What is Absorption?
Absorption is a process of removing sound energy from the room. While a diffuser reflects sound waves to different directions, an acoustic absorbent absorbs incident sound waves and reflects only a percentage of the incident sound waves. Depending on the degree of absorption, a highly absorbent material (such as rigid fiber glass) will only reflect very little but absorbs a lot of sound (turning the sound energy to heat energy when they hit the absorbent material). There are 3 factors affecting the quality of absorption:
a.) Absorption coefficient (frequency dependent)
b.) Thickness and porosity of the material
c.) Air gap
Imagine the cross section of the particular absorbent material below with air gap and placed in the highly reflective wall:
As you have noticed; the red arrows are the sound waves. At first, a strong unabsorbed sound wave originating from the source (nearfield monitor for example) will pass through the absorbent material of thickness “T”. When they pass the absorbent material, the sound will be absorbed. How good it will absorb depends on the material absorption coefficient which also depends on the frequency of the sound. A fraction of the sound will still pass through the material because of its porous characteristics. The reduced sound energy will then travel through the air gap and reflected by the wall (this is your untreated wall, concrete and painted wall for example). The reflected sound will then pass again the absorbent material, gets absorb again and then finally only a tiny percentage of the sound will finally bounce back to the source. If you are monitoring at low volumes during your mixing/mastering session, then nothing will be reflected back to the source and this is the advantage of monitoring at low volumes (aside from preserving your ear).
If the absorbent material is thick (2 inches for example), it will have an ability to strongly absorb both bass, mid and high frequencies. However if it’s thin, it will only effectively absorbs middle to high frequencies. If the material is not porous, it will not allow sound to pass through but instead it will be reflected back to the source which is not desirable.
Final Recommendations and Best practices
Knowing how acoustic diffuser and absorber works, it is not difficult to find out when they should be used in your home studio:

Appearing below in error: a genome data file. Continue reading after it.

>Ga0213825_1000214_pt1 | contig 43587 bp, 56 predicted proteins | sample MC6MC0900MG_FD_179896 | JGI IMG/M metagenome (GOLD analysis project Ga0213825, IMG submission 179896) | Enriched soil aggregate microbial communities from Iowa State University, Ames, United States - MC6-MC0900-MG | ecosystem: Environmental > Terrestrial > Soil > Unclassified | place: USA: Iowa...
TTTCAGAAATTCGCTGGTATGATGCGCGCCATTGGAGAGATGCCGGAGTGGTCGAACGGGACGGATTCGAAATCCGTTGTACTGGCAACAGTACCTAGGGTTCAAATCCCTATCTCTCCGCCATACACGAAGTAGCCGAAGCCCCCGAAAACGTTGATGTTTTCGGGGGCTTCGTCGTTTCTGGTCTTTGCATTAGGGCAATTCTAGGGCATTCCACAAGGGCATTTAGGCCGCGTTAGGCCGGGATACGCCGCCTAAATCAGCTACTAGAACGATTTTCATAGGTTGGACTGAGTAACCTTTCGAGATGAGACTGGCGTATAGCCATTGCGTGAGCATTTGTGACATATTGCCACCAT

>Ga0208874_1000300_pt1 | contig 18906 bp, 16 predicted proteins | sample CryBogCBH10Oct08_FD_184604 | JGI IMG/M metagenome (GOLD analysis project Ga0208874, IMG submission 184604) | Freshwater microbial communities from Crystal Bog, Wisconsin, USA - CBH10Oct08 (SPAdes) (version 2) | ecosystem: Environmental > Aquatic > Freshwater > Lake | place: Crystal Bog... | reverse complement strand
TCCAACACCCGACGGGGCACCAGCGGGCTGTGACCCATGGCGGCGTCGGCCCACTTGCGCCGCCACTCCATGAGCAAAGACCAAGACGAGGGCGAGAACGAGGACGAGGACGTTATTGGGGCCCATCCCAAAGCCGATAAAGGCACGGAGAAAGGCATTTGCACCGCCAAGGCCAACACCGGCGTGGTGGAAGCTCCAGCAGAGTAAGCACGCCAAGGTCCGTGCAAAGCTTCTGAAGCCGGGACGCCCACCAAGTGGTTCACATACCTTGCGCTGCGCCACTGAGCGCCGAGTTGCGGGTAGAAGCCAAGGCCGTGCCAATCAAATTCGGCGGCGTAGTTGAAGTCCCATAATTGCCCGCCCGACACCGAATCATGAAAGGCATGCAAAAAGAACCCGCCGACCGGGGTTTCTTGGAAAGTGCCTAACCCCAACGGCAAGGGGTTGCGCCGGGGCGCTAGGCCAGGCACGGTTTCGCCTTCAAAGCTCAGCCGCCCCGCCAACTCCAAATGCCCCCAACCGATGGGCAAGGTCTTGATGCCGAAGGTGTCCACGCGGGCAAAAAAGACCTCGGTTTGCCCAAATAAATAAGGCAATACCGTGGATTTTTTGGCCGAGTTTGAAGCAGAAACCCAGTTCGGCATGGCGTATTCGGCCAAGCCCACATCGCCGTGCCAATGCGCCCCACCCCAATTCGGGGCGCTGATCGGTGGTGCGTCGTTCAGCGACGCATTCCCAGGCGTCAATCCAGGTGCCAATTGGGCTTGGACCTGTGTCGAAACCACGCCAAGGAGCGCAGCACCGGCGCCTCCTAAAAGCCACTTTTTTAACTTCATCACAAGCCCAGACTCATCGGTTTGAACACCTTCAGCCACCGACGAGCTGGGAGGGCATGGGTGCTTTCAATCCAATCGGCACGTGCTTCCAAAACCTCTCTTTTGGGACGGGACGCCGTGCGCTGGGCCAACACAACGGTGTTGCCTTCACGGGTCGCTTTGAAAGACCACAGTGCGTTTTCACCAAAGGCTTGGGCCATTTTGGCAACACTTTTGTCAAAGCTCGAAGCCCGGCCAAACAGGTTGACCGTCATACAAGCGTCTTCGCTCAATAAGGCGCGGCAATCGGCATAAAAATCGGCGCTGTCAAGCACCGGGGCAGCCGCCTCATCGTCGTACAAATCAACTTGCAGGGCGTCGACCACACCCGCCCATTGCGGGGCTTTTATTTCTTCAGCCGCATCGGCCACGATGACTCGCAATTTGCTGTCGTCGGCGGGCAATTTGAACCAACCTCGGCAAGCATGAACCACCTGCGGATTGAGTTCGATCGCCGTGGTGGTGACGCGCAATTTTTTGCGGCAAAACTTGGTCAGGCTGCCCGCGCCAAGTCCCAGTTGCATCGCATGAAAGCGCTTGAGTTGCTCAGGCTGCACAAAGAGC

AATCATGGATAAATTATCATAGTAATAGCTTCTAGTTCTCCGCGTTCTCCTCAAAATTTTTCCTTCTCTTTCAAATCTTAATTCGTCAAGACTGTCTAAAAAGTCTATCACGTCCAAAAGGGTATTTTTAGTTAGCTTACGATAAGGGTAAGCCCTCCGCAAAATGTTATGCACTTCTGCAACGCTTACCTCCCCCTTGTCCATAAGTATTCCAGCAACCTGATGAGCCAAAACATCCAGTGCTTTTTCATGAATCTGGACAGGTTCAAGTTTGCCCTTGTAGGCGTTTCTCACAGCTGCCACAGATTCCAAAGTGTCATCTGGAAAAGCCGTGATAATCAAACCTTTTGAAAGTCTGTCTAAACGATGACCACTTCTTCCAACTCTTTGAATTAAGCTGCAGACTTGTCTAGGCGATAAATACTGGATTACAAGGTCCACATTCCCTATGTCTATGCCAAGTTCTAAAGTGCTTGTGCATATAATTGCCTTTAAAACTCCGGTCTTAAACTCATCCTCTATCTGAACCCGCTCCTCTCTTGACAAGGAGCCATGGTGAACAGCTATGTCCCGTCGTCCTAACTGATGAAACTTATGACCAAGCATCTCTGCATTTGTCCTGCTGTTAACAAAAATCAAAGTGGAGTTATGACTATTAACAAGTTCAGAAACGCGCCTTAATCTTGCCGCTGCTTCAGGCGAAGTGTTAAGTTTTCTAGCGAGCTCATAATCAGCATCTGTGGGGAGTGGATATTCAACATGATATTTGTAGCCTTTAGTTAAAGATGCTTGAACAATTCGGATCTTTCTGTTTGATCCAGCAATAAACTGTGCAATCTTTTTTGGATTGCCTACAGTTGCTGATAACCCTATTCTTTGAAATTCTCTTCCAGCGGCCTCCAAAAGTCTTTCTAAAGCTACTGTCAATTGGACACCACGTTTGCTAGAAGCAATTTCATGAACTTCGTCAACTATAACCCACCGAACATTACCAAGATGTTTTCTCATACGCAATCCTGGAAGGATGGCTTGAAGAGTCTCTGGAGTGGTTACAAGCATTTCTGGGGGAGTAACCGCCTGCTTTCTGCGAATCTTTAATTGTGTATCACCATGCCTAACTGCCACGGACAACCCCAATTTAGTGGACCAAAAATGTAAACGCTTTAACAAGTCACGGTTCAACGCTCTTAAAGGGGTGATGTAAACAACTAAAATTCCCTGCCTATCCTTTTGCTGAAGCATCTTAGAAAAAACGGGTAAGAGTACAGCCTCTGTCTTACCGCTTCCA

1.) In studio control rooms (where the mixing and mastering are performed), you should absorb reflected and standing waves as much as possible because this will clutter throughout the room and affects the frequency characteristics being monitored. Therefore, it makes sense to apply MORE absorbent material in the control rooms to reduce this reflected sound energy as much as possible. In fact in small control rooms, diffuser is not entirely needed because there is no effective reverberation and you need to treat your room entirely with acoustic absorbent material. Since absorption works by removing sound energy (reflected sound waves), what you are hearing from your nearfield monitors are EXACT direct sound waves so you will be able to make accurate judgement.
2.) In recording and live rooms, musicians play together. A good example is the environment to record drums, guitar amp/cabinets, etc. Natural reverberation is critical in this recording environment as it will need to be captured by the microphones very well. Therefore you should treat the room with acoustic diffuser to randomly reflect the sound waves to different directions creating a natural room response.
3.) However when recording vocals, the objective is to record it as dry as possible (without effects or coloration from the recording environment). It is therefore crucial to treat the vocal recording environment with highly sound absorbent material. In this way, the sound wave that reaches the microphone is coming directly from the vocalist mouth and not the reflections coming from the room.
4.) In bigger control rooms, the room introduces reverberation due to the size of the room. Aside from implementing absorption to minimize unwanted reflections, you should also consider treating the room with diffusion materials to create a more natural reverberating environment. But in most control room environment (particularly in home studio which is often small), treating it with absorbent material is the ultimate priority.
Content last updated on August 7, 2012